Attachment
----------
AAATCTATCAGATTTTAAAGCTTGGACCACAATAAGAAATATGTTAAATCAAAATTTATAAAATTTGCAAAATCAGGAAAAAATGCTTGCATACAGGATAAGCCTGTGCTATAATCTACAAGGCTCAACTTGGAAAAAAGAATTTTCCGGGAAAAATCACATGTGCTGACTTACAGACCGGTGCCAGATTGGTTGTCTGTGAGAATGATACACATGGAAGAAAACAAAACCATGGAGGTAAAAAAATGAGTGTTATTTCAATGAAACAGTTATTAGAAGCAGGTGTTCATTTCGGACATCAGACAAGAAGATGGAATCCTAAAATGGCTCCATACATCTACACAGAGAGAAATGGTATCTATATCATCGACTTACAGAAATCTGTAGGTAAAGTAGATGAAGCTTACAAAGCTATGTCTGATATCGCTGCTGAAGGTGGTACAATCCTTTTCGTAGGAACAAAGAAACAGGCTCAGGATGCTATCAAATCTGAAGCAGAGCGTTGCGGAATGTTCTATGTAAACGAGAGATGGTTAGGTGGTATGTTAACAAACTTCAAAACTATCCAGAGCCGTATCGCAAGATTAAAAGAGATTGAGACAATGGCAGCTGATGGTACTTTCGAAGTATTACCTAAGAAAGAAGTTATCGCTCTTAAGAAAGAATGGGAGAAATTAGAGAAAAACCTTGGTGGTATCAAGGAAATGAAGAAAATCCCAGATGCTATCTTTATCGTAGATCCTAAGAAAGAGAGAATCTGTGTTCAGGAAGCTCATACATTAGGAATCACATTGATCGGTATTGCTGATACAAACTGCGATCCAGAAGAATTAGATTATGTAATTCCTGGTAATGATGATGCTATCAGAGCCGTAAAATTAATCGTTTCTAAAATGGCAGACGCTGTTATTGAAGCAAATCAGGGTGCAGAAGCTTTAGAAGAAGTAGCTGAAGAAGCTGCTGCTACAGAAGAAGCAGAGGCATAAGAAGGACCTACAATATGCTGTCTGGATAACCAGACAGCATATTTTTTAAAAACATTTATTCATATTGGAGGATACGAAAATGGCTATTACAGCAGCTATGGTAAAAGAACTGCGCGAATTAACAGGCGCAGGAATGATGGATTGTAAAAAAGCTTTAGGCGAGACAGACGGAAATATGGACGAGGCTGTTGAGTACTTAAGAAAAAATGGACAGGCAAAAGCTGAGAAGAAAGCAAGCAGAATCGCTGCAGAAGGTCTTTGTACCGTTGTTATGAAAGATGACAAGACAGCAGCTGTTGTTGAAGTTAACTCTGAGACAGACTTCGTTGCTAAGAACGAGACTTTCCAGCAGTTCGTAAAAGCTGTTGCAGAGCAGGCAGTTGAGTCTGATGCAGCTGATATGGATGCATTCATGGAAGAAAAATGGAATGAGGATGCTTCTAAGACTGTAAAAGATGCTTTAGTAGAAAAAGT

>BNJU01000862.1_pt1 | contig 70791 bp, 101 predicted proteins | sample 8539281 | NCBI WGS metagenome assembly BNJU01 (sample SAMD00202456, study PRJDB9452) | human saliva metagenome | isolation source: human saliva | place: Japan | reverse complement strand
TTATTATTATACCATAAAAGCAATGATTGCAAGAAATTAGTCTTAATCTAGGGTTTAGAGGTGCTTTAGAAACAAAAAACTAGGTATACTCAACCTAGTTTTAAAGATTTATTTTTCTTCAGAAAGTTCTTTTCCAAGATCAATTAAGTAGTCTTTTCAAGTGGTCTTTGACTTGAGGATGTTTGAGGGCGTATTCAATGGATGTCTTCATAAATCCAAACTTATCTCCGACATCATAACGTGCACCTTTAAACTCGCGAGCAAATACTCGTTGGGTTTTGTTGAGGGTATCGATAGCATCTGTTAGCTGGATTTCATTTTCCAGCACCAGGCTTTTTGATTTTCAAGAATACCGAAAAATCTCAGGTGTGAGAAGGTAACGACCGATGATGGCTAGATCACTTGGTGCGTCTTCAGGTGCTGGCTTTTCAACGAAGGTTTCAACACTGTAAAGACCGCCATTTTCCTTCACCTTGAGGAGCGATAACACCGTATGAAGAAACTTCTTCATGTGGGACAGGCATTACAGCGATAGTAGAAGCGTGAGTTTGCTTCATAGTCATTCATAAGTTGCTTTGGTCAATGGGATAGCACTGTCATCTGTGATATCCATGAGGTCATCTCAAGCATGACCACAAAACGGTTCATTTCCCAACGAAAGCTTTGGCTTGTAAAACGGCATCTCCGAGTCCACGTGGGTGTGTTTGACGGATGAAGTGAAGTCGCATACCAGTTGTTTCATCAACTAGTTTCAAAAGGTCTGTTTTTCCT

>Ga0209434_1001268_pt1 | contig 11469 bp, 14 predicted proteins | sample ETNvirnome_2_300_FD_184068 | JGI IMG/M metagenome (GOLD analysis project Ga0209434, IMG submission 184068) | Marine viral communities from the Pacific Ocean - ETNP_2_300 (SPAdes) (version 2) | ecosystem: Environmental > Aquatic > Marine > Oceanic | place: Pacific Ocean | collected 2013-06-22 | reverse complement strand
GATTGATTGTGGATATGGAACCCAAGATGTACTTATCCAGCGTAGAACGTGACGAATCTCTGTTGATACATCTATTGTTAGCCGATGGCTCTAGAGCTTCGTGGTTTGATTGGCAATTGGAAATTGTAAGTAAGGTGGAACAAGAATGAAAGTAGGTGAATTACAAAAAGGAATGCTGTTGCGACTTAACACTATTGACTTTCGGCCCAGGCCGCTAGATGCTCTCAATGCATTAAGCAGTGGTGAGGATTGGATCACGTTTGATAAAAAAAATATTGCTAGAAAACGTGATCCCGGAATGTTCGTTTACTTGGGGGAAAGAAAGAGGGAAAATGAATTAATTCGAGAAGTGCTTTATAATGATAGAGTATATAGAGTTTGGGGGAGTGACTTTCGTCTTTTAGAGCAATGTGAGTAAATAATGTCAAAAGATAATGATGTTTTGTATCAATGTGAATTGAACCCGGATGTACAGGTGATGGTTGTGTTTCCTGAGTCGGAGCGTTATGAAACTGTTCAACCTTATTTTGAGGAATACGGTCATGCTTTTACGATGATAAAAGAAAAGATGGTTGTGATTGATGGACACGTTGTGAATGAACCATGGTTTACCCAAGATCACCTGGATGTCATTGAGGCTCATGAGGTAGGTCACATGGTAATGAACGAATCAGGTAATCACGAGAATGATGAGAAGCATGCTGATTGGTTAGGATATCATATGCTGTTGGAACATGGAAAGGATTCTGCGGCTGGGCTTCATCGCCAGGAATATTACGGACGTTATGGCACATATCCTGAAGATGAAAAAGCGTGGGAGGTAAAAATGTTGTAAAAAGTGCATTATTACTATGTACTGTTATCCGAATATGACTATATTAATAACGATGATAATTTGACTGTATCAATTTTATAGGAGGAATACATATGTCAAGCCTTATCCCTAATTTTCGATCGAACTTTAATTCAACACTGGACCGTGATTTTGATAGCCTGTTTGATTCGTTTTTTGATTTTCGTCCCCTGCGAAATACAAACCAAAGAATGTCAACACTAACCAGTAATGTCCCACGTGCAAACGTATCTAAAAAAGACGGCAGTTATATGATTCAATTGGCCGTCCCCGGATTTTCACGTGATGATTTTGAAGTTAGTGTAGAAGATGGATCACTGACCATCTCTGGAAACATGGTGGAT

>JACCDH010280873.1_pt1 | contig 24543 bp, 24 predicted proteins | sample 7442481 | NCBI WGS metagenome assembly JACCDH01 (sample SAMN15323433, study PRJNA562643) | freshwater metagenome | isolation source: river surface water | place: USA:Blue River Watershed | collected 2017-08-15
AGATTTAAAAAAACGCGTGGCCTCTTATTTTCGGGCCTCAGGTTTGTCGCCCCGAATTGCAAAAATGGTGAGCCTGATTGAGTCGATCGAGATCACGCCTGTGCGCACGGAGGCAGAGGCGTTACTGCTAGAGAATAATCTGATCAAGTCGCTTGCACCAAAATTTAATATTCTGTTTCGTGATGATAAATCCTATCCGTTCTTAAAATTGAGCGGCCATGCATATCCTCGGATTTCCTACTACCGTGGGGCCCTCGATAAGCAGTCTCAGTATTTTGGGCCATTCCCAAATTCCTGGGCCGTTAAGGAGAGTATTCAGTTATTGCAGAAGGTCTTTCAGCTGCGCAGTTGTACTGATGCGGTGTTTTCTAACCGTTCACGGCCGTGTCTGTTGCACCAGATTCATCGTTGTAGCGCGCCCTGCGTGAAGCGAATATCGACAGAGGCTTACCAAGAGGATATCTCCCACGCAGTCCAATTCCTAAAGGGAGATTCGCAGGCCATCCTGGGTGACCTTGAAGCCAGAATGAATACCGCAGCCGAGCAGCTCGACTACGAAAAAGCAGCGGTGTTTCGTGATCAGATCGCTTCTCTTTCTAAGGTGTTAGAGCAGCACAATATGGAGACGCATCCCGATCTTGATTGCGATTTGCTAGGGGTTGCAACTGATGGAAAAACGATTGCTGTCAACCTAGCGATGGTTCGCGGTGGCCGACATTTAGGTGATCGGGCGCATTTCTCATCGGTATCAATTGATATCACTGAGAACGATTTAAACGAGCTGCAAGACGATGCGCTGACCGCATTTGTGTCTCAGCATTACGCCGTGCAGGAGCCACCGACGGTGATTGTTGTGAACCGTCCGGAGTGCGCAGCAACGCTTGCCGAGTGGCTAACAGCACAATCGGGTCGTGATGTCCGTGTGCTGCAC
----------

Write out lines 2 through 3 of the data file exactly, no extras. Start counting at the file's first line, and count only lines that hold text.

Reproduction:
>BNJU01000862.1_pt1 | contig 70791 bp, 101 predicted proteins | sample 8539281 | NCBI WGS metagenome assembly BNJU01 (sample SAMD00202456, study PRJDB9452) | human saliva metagenome | isolation source: human saliva | place: Japan | reverse complement strand
TTATTATTATACCATAAAAGCAATGATTGCAAGAAATTAGTCTTAATCTAGGGTTTAGAGGTGCTTTAGAAACAAAAAACTAGGTATACTCAACCTAGTTTTAAAGATTTATTTTTCTTCAGAAAGTTCTTTTCCAAGATCAATTAAGTAGTCTTTTCAAGTGGTCTTTGACTTGAGGATGTTTGAGGGCGTATTCAATGGATGTCTTCATAAATCCAAACTTATCTCCGACATCATAACGTGCACCTTTAAACTCGCGAGCAAATACTCGTTGGGTTTTGTTGAGGGTATCGATAGCATCTGTTAGCTGGATTTCATTTTCCAGCACCAGGCTTTTTGATTTTCAAGAATACCGAAAAATCTCAGGTGTGAGAAGGTAACGACCGATGATGGCTAGATCACTTGGTGCGTCTTCAGGTGCTGGCTTTTCAACGAAGGTTTCAACACTGTAAAGACCGCCATTTTCCTTCACCTTGAGGAGCGATAACACCGTATGAAGAAACTTCTTCATGTGGGACAGGCATTACAGCGATAGTAGAAGCGTGAGTTTGCTTCATAGTCATTCATAAGTTGCTTTGGTCAATGGGATAGCACTGTCATCTGTGATATCCATGAGGTCATCTCAAGCATGACCACAAAACGGTTCATTTCCCAACGAAAGCTTTGGCTTGTAAAACGGCATCTCCGAGTCCACGTGGGTGTGTTTGACGGATGAAGTGAAGTCGCATACCAGTTGTTTCATCAACTAGTTTCAAAAGGTCTGTTTTTCCT